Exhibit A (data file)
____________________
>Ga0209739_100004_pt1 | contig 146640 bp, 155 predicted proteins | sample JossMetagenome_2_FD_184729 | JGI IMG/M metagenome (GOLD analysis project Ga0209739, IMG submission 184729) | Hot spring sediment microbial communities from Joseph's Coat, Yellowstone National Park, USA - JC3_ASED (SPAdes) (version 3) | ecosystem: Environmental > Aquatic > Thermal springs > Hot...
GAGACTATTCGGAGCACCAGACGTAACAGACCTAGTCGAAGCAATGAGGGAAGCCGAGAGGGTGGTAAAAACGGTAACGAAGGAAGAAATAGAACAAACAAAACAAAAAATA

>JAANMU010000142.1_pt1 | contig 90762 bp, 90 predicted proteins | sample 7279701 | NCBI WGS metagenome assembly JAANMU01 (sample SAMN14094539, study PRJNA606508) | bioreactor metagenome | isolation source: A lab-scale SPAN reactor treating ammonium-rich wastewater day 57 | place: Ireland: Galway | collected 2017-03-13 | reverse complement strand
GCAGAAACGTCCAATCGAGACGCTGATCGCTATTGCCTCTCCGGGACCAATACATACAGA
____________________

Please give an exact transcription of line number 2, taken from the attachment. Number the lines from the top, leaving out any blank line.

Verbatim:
GAGACTATTCGGAGCACCAGACGTAACAGACCTAGTCGAAGCAATGAGGGAAGCCGAGAGGGTGGTAAAAACGGTAACGAAGGAAGAAATAGAACAAACAAAACAAAAAATA